Variety at its most simplistic is making sure that more missions (and variants) are available, but beyond that tweaking them to make them more accessible and having a better sense of predictability, so if you’re looking for a particular type of mission then you can determine the best places to find them.
We’re tackling variety with a host of changes – the first is ensuring that more missions are available at the neutral reputation stage. Developing your reputation will reveal more missions, but more importantly – more valuable missions. We’re also removing the rank requirement for missions. The rank will now be an indication of difficulty (and by association, rewards) and generally will generated around your relevant Pilots Federation rank. You can take on more difficult missions to try and grasp some big rewards, but there is a risk in doing so. Missions will be generated by stricter criteria so that the majority of missions offered will make sense in the location that are offered.
A three stage hierarchy will govern how the missions are created.
First by the state of the minor faction, so if they are in famine, or at war, or any other state missions to address that state are generated.
Secondly, the type of market for the port, so that they match the economic activity for that market. An obvious example is creating mining missions from extraction economies.
The third stage is determined by the government type and this reflects the character of the minor factions and the types of operation that they indulge in. For example dictatorships are more likely to indulge in overt assassinations and so send a visible message, while democracies will conduct their wet work through covert operations.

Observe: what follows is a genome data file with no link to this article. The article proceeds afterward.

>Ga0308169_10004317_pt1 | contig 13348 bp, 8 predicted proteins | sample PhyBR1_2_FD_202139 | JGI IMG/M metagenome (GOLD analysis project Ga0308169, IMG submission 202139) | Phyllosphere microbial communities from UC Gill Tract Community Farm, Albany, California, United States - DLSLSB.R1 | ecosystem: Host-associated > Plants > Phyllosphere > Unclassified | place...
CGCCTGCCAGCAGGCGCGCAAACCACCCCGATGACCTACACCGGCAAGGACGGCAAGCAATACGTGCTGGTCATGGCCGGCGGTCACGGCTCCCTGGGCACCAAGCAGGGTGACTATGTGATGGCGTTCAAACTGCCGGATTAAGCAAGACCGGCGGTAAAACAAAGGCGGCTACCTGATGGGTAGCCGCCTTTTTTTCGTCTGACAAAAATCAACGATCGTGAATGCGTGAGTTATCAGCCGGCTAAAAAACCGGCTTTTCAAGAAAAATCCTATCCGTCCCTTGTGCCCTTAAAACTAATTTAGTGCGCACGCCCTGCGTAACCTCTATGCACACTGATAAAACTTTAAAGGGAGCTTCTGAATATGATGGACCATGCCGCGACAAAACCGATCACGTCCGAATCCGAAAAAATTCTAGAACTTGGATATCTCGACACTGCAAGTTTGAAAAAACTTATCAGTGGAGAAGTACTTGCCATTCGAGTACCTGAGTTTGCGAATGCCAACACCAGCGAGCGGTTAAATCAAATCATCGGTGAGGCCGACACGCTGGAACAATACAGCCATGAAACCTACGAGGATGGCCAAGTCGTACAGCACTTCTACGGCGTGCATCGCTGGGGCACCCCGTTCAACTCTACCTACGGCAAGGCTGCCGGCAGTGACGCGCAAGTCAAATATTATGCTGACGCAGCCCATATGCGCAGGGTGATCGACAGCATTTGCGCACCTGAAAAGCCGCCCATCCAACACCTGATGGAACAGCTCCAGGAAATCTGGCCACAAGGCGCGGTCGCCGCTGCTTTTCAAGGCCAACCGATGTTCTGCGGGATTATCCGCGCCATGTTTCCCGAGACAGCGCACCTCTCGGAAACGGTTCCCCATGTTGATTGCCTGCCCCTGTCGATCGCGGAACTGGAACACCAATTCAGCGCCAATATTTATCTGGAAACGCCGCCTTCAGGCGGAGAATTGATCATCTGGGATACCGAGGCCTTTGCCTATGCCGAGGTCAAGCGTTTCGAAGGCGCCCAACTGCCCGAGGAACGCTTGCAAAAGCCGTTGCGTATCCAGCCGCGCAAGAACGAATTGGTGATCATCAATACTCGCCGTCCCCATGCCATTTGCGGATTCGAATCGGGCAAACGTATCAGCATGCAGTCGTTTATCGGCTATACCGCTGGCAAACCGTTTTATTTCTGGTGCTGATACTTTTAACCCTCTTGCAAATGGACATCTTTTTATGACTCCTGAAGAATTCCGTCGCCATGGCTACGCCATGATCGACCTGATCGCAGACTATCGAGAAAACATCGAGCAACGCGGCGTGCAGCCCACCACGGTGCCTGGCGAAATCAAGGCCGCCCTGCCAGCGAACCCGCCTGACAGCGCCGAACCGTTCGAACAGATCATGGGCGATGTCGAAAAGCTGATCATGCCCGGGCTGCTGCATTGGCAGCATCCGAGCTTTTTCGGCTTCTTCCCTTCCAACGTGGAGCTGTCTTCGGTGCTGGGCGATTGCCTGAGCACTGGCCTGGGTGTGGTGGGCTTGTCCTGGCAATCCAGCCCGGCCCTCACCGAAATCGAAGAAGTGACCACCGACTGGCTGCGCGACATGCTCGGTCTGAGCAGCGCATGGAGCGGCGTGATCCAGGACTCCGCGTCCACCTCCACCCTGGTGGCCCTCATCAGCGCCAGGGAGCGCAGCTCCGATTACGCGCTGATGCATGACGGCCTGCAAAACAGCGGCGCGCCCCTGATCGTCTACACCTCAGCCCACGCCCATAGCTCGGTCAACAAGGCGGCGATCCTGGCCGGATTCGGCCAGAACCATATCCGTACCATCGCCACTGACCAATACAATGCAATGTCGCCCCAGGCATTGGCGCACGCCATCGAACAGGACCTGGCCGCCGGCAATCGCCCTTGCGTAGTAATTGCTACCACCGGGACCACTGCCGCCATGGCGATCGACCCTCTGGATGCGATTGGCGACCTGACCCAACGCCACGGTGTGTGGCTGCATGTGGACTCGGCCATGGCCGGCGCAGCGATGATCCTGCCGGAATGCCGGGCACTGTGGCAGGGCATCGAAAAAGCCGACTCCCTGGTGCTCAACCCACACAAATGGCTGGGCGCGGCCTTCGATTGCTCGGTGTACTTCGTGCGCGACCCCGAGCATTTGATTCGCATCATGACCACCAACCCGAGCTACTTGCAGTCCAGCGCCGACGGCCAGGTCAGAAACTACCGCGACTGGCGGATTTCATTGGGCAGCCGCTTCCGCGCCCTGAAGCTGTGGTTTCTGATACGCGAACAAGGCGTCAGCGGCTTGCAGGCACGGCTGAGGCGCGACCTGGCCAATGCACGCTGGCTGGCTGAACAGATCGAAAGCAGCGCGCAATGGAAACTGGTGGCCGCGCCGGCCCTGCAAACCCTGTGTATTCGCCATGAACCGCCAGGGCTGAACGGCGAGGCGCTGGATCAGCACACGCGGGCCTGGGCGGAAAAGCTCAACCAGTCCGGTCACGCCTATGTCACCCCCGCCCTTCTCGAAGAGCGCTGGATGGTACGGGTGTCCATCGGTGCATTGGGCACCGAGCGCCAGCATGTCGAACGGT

Within the offered mission there will be a description for why that mission has been generated and what effect it will have for the minor faction. This clearer communication of the interaction with the galactic simulation will make it easier for you to pick the relevant missions for your goals.
We’re also looking to reduce the barrier of inconvenience for some of the mission elements – my favourite here is not having to drop out of supercruise to listen to alternate offers. The time limits for missions as well as which elements make them easier, or more difficult are being reviewed and addressed.
Another exciting change is how missions and USSs interact with each other. USSs for missions will now generally be located at specific bodies within a system which have can be located using a discovery scanner, although the usual ranges apply. If the system has a nav beacon then these can now be scanned and the scan will reveal these mission locations as well as providing any exploration data for that system.
In conjunction with these changes the general distribution and generation of USSs is also being updated. There are now concepts of different parts of space within a system, like traffic lanes and hubs and different contents can be generated at each. They are also created spatially rather than by time range so you can no longer just sit and wait for one to appear, you will need to look for it.
One other significant change for USSs is that they can be scanned to reveal more information about them without having to drop out of supercruise.